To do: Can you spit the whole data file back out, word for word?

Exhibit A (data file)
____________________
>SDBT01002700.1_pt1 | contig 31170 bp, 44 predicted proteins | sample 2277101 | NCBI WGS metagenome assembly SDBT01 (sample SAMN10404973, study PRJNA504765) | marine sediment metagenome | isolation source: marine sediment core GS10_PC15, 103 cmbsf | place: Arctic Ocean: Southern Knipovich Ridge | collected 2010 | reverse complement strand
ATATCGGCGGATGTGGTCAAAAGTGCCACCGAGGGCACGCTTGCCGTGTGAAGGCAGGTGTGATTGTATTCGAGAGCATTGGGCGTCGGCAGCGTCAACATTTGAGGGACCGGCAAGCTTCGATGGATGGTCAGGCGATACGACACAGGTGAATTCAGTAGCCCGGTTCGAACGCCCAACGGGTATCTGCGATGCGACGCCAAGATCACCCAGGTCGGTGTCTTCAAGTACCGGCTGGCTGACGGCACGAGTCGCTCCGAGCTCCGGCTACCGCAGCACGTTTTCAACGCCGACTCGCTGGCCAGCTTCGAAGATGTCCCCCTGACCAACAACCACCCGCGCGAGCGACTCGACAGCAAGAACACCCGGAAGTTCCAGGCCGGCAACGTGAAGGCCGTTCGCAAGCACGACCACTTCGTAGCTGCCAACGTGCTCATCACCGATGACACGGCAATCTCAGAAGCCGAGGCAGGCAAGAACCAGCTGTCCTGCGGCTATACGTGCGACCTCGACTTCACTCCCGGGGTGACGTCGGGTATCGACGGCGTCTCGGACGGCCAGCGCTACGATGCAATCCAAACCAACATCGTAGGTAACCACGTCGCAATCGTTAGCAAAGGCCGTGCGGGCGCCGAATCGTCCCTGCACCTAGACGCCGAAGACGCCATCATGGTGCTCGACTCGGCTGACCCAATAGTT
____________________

>SDBT01002700.1_pt1 | contig 31170 bp, 44 predicted proteins | sample 2277101 | NCBI WGS metagenome assembly SDBT01 (sample SAMN10404973, study PRJNA504765) | marine sediment metagenome | isolation source: marine sediment core GS10_PC15, 103 cmbsf | place: Arctic Ocean: Southern Knipovich Ridge | collected 2010 | reverse complement strand
ATATCGGCGGATGTGGTCAAAAGTGCCACCGAGGGCACGCTTGCCGTGTGAAGGCAGGTGTGATTGTATTCGAGAGCATTGGGCGTCGGCAGCGTCAACATTTGAGGGACCGGCAAGCTTCGATGGATGGTCAGGCGATACGACACAGGTGAATTCAGTAGCCCGGTTCGAACGCCCAACGGGTATCTGCGATGCGACGCCAAGATCACCCAGGTCGGTGTCTTCAAGTACCGGCTGGCTGACGGCACGAGTCGCTCCGAGCTCCGGCTACCGCAGCACGTTTTCAACGCCGACTCGCTGGCCAGCTTCGAAGATGTCCCCCTGACCAACAACCACCCGCGCGAGCGACTCGACAGCAAGAACACCCGGAAGTTCCAGGCCGGCAACGTGAAGGCCGTTCGCAAGCACGACCACTTCGTAGCTGCCAACGTGCTCATCACCGATGACACGGCAATCTCAGAAGCCGAGGCAGGCAAGAACCAGCTGTCCTGCGGCTATACGTGCGACCTCGACTTCACTCCCGGGGTGACGTCGGGTATCGACGGCGTCTCGGACGGCCAGCGCTACGATGCAATCCAAACCAACATCGTAGGTAACCACGTCGCAATCGTTAGCAAAGGCCGTGCGGGCGCCGAATCGTCCCTGCACCTAGACGCCGAAGACGCCATCATGGTGCTCGACTCGGCTGACCCAATAGTT